Parenting | On Pink Ponies, and Learning to Let Go
I’ve just realised that, by choosing to illustrate this post with a photo of Max, I’ve kind of made it look like he’s thinking of leaving home to, like, go backpacking around Europe or something. Which, I mean, no, he’s obviously not: not now, and ideally not EVER, as far as I’m concerned, because, you know how some parents are all, “Ah, can’t wait until these little blighters move out and give us some peace! *chucklechuckle*”? I’m pretty much the opposite of that. I’m already dreading the day Max announces he’s moving out, and, to be totally honest, it’s not just Max himself I’ll miss. It’s EVERYTHING. Because, hello, my name is Amber, and I am hideously sentimental. As proof of this, because of me, Terry and I now have a bright pink pony statuette in our garden. This is it:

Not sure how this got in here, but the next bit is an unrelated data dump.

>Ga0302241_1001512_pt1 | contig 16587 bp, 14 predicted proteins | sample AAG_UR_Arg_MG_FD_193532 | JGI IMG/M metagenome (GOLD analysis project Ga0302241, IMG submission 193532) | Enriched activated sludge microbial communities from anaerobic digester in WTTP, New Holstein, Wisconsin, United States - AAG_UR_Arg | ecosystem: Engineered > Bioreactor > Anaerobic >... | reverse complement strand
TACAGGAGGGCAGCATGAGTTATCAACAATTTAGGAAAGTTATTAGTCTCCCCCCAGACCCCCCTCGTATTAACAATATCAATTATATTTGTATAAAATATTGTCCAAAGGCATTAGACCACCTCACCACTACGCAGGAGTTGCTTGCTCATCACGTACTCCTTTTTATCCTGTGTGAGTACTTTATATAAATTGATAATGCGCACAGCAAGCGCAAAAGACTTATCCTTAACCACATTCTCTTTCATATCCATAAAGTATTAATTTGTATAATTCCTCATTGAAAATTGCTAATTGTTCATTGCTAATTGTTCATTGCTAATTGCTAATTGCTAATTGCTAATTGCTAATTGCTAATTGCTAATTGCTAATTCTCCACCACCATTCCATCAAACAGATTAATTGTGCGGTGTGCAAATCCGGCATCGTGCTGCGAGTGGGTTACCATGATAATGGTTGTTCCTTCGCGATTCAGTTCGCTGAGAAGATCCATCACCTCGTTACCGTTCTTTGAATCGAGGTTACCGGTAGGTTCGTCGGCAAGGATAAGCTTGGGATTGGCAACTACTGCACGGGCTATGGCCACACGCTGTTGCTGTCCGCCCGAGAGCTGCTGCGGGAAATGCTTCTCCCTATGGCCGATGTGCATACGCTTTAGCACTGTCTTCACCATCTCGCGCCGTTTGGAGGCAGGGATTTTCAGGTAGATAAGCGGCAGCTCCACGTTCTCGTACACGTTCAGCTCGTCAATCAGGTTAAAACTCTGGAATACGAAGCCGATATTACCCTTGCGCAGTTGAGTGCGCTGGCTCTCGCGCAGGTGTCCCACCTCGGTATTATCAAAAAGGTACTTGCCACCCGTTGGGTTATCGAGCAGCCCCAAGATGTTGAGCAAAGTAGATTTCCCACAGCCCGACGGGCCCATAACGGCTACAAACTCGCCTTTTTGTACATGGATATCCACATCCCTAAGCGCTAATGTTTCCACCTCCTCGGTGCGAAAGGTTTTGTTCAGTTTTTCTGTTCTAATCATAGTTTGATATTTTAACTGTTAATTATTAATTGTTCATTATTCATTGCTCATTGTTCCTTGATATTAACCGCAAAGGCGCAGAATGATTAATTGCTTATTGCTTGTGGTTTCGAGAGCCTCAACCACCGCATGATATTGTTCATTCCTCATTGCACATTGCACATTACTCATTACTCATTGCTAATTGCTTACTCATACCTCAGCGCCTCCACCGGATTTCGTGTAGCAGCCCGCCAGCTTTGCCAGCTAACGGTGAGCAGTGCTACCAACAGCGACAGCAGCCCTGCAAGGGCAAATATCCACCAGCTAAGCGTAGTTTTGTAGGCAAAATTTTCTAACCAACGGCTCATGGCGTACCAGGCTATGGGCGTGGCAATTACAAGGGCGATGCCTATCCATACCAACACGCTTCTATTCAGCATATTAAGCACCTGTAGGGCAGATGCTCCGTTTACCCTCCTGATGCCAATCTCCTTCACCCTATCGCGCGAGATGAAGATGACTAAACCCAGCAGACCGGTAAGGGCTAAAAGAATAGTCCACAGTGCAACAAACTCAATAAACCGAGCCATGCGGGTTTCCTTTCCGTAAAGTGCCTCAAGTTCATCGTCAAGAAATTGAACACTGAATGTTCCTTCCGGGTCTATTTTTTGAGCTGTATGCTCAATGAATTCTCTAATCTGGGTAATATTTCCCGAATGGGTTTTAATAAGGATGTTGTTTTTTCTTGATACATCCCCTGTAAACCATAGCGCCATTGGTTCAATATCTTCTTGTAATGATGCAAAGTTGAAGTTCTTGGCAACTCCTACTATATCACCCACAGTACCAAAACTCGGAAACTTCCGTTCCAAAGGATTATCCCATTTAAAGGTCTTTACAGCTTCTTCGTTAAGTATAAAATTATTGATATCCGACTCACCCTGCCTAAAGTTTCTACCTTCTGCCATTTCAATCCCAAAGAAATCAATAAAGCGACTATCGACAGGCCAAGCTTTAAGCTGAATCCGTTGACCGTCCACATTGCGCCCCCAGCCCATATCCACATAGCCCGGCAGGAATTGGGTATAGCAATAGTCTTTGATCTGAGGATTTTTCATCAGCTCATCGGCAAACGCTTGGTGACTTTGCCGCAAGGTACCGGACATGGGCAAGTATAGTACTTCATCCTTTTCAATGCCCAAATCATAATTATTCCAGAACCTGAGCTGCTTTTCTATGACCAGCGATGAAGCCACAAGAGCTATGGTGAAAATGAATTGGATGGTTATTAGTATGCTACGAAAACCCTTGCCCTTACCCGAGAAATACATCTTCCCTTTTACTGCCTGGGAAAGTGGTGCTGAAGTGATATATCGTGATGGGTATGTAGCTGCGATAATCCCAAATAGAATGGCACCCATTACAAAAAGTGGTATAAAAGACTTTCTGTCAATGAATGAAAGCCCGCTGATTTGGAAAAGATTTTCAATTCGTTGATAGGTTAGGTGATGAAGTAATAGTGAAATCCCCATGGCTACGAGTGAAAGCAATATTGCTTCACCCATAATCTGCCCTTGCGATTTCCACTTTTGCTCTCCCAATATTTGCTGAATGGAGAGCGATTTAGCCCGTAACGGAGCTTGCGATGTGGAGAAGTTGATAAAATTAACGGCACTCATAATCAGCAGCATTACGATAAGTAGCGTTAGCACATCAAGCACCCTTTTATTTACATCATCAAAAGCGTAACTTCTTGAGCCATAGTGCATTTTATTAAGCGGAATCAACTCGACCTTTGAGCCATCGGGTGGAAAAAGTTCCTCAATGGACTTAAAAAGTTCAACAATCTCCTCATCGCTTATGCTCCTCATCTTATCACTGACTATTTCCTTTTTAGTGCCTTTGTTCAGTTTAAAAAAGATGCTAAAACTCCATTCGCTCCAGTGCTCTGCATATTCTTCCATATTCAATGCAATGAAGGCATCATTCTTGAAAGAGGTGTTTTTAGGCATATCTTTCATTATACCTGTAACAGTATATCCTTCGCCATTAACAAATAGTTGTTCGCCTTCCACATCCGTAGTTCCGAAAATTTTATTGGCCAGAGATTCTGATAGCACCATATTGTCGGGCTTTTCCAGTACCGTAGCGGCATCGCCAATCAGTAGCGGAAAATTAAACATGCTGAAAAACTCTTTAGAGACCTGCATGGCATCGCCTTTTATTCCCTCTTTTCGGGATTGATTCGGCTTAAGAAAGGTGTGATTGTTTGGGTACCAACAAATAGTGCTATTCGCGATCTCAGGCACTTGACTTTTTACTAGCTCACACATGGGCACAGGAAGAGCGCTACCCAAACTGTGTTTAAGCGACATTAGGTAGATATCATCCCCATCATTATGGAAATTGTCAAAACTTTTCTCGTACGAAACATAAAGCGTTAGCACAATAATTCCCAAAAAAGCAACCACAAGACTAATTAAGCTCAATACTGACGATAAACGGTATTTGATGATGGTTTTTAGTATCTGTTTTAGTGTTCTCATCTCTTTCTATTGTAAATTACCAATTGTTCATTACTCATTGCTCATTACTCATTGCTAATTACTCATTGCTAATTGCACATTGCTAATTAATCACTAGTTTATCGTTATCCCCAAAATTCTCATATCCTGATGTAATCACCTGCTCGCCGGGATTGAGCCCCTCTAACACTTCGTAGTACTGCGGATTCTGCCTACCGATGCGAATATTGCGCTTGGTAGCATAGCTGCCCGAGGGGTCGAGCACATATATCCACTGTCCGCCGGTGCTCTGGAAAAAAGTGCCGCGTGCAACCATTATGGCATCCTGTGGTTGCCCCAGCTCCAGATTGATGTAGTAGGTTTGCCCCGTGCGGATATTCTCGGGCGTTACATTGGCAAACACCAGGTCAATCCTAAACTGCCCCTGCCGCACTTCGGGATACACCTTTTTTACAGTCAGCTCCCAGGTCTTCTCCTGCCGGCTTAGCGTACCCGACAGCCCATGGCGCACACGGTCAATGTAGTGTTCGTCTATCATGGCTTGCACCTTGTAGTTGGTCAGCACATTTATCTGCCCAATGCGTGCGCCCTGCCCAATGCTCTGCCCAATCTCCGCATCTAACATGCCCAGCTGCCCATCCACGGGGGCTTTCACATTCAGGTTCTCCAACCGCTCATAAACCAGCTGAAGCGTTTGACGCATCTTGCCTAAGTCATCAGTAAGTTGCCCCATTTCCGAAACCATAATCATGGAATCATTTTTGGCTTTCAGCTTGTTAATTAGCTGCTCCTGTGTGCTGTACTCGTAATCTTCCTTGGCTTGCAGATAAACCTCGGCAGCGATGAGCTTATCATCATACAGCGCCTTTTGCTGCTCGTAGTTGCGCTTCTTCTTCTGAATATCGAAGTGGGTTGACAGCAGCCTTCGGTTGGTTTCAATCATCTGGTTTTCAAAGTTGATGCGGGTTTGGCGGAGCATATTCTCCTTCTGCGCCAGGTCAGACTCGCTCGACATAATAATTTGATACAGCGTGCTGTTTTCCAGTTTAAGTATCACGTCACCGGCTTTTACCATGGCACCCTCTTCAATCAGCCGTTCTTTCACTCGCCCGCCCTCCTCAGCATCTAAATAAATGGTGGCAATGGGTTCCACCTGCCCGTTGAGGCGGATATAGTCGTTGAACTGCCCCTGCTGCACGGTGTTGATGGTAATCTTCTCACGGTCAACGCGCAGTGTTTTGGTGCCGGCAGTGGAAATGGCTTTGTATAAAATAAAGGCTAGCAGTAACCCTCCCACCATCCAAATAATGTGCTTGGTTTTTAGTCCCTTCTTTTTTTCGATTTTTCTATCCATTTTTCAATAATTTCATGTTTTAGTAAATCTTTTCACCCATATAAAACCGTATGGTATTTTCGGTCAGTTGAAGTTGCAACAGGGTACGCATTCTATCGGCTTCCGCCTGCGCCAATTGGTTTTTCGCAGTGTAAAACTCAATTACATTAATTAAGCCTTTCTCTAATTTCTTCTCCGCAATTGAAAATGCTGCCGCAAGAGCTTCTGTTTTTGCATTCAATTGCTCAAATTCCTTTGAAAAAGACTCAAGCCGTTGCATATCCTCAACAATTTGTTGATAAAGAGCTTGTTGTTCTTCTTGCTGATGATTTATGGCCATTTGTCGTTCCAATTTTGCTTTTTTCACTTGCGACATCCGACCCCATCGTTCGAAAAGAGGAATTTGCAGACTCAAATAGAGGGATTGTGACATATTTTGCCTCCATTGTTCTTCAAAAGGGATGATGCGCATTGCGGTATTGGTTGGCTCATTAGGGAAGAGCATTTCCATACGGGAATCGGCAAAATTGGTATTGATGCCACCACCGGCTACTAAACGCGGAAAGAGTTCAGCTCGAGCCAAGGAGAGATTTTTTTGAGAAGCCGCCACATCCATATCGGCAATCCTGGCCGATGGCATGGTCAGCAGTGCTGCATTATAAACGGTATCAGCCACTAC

Handsome devil, isn’t he?
The pony was originally a boring, off-white colour, and I got him when I was… I dunno, 8? 10, maybe? Sometime at the height of my pony obsession, anyway. My parents recently found him in their attic during a clear-out, and even although I had totally forgotten I’d ever owned him, and would never have given him a second thought if they hadn’t suddenly produced him one night, as soon as they announced he was headed to the great knacker’s yard in the sky, I was like, “OH HELL TO THE NO.”
So we painted him pink and now he lives in the garden, the end.
(Er, actually, that’s NOT quite the end. The truth is, we painted him pink, then his head fell off. Terry was all, “Surely NOW you’ll admit that this thing is worthless, and agree to throw it away?” but I was just like, “WOULD YOU THROW ME AWAY IF MY HEAD FELL OFF? HUH? HUH?)
(I’m not convinced he wouldn’t, tbh. Ima stop thinking about this now.)
(This post wasn’t actually supposed to be about the pink pony, by the way. I’m just doing that thing where I’ve totally lost the thread, and I’m hoping that if I just keep typing, I’ll find my way back to it eventually…)